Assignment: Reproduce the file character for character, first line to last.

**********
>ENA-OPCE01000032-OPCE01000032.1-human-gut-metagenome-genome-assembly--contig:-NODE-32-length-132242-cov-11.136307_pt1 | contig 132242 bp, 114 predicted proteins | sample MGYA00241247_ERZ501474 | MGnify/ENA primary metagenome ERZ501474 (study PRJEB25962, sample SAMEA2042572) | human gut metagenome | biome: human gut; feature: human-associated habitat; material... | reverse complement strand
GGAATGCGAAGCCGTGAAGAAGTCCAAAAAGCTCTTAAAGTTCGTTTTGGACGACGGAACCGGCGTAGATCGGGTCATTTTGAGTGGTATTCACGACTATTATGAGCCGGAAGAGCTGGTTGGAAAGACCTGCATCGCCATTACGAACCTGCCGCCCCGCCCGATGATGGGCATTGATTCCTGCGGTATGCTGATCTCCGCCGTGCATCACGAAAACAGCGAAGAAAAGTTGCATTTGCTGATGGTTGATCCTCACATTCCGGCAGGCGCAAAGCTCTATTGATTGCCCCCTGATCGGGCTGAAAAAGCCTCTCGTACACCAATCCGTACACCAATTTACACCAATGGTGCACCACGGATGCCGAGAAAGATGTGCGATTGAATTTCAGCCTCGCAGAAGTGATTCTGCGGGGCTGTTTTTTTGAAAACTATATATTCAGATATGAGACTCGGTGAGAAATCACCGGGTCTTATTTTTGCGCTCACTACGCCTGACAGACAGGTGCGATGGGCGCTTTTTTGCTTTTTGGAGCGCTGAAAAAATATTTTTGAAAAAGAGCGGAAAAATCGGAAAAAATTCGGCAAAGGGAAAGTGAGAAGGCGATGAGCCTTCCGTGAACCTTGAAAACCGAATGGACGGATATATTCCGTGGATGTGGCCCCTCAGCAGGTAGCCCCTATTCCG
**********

>ENA-OPCE01000032-OPCE01000032.1-human-gut-metagenome-genome-assembly--contig:-NODE-32-length-132242-cov-11.136307_pt1 | contig 132242 bp, 114 predicted proteins | sample MGYA00241247_ERZ501474 | MGnify/ENA primary metagenome ERZ501474 (study PRJEB25962, sample SAMEA2042572) | human gut metagenome | biome: human gut; feature: human-associated habitat; material... | reverse complement strand
GGAATGCGAAGCCGTGAAGAAGTCCAAAAAGCTCTTAAAGTTCGTTTTGGACGACGGAACCGGCGTAGATCGGGTCATTTTGAGTGGTATTCACGACTATTATGAGCCGGAAGAGCTGGTTGGAAAGACCTGCATCGCCATTACGAACCTGCCGCCCCGCCCGATGATGGGCATTGATTCCTGCGGTATGCTGATCTCCGCCGTGCATCACGAAAACAGCGAAGAAAAGTTGCATTTGCTGATGGTTGATCCTCACATTCCGGCAGGCGCAAAGCTCTATTGATTGCCCCCTGATCGGGCTGAAAAAGCCTCTCGTACACCAATCCGTACACCAATTTACACCAATGGTGCACCACGGATGCCGAGAAAGATGTGCGATTGAATTTCAGCCTCGCAGAAGTGATTCTGCGGGGCTGTTTTTTTGAAAACTATATATTCAGATATGAGACTCGGTGAGAAATCACCGGGTCTTATTTTTGCGCTCACTACGCCTGACAGACAGGTGCGATGGGCGCTTTTTTGCTTTTTGGAGCGCTGAAAAAATATTTTTGAAAAAGAGCGGAAAAATCGGAAAAAATTCGGCAAAGGGAAAGTGAGAAGGCGATGAGCCTTCCGTGAACCTTGAAAACCGAATGGACGGATATATTCCGTGGATGTGGCCCCTCAGCAGGTAGCCCCTATTCCG